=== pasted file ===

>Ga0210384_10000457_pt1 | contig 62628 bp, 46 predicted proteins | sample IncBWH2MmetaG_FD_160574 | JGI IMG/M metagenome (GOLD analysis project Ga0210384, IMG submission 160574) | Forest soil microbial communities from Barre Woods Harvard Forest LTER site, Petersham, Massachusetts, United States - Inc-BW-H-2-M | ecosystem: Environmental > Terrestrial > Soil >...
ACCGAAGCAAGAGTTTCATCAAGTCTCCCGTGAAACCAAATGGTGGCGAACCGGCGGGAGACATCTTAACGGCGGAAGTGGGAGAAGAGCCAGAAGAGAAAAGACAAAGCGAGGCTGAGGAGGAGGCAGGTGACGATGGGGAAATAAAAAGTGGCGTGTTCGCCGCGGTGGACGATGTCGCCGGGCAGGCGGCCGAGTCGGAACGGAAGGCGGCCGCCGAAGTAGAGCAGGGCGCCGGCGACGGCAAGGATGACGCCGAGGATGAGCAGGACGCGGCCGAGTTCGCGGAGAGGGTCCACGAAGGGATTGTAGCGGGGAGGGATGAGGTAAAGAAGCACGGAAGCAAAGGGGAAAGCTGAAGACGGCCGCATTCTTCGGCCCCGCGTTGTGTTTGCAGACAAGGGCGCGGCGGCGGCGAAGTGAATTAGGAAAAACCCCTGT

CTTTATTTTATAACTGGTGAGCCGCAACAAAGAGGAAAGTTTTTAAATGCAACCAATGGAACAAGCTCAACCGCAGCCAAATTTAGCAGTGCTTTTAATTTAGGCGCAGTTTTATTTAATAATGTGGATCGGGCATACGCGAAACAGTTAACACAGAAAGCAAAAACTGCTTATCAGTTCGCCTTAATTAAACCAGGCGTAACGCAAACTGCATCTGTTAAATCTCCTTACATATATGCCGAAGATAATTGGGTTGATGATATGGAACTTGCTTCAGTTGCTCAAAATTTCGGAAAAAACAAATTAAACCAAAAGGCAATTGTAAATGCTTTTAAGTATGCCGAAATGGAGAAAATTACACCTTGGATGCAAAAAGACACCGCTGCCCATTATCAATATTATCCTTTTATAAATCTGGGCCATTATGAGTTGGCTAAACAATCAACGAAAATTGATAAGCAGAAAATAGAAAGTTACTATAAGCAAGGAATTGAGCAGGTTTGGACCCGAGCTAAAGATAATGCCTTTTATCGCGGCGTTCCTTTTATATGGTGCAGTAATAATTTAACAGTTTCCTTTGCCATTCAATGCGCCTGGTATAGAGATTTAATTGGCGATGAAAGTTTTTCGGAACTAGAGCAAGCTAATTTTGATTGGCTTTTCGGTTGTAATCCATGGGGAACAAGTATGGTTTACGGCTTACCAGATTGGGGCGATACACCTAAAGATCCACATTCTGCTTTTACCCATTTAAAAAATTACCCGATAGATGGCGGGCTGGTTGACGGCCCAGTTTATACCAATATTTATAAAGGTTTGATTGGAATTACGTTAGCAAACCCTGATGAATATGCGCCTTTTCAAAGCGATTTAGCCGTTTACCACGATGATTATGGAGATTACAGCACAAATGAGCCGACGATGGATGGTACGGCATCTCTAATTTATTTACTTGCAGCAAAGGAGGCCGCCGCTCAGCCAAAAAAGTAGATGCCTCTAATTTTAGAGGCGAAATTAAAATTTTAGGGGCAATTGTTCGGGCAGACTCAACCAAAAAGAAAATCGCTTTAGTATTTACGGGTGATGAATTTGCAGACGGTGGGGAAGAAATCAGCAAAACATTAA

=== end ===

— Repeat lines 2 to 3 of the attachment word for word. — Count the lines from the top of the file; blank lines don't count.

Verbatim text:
ACCGAAGCAAGAGTTTCATCAAGTCTCCCGTGAAACCAAATGGTGGCGAACCGGCGGGAGACATCTTAACGGCGGAAGTGGGAGAAGAGCCAGAAGAGAAAAGACAAAGCGAGGCTGAGGAGGAGGCAGGTGACGATGGGGAAATAAAAAGTGGCGTGTTCGCCGCGGTGGACGATGTCGCCGGGCAGGCGGCCGAGTCGGAACGGAAGGCGGCCGCCGAAGTAGAGCAGGGCGCCGGCGACGGCAAGGATGACGCCGAGGATGAGCAGGACGCGGCCGAGTTCGCGGAGAGGGTCCACGAAGGGATTGTAGCGGGGAGGGATGAGGTAAAGAAGCACGGAAGCAAAGGGGAAAGCTGAAGACGGCCGCATTCTTCGGCCCCGCGTTGTGTTTGCAGACAAGGGCGCGGCGGCGGCGAAGTGAATTAGGAAAAACCCCTGT

CTTTATTTTATAACTGGTGAGCCGCAACAAAGAGGAAAGTTTTTAAATGCAACCAATGGAACAAGCTCAACCGCAGCCAAATTTAGCAGTGCTTTTAATTTAGGCGCAGTTTTATTTAATAATGTGGATCGGGCATACGCGAAACAGTTAACACAGAAAGCAAAAACTGCTTATCAGTTCGCCTTAATTAAACCAGGCGTAACGCAAACTGCATCTGTTAAATCTCCTTACATATATGCCGAAGATAATTGGGTTGATGATATGGAACTTGCTTCAGTTGCTCAAAATTTCGGAAAAAACAAATTAAACCAAAAGGCAATTGTAAATGCTTTTAAGTATGCCGAAATGGAGAAAATTACACCTTGGATGCAAAAAGACACCGCTGCCCATTATCAATATTATCCTTTTATAAATCTGGGCCATTATGAGTTGGCTAAACAATCAACGAAAATTGATAAGCAGAAAATAGAAAGTTACTATAAGCAAGGAATTGAGCAGGTTTGGACCCGAGCTAAAGATAATGCCTTTTATCGCGGCGTTCCTTTTATATGGTGCAGTAATAATTTAACAGTTTCCTTTGCCATTCAATGCGCCTGGTATAGAGATTTAATTGGCGATGAAAGTTTTTCGGAACTAGAGCAAGCTAATTTTGATTGGCTTTTCGGTTGTAATCCATGGGGAACAAGTATGGTTTACGGCTTACCAGATTGGGGCGATACACCTAAAGATCCACATTCTGCTTTTACCCATTTAAAAAATTACCCGATAGATGGCGGGCTGGTTGACGGCCCAGTTTATACCAATATTTATAAAGGTTTGATTGGAATTACGTTAGCAAACCCTGATGAATATGCGCCTTTTCAAAGCGATTTAGCCGTTTACCACGATGATTATGGAGATTACAGCACAAATGAGCCGACGATGGATGGTACGGCATCTCTAATTTATTTACTTGCAGCAAAGGAGGCCGCCGCTCAGCCAAAAAAGTAGATGCCTCTAATTTTAGAGGCGAAATTAAAATTTTAGGGGCAATTGTTCGGGCAGACTCAACCAAAAAGAAAATCGCTTTAGTATTTACGGGTGATGAATTTGCAGACGGTGGGGAAGAAATCAGCAAAACATTAA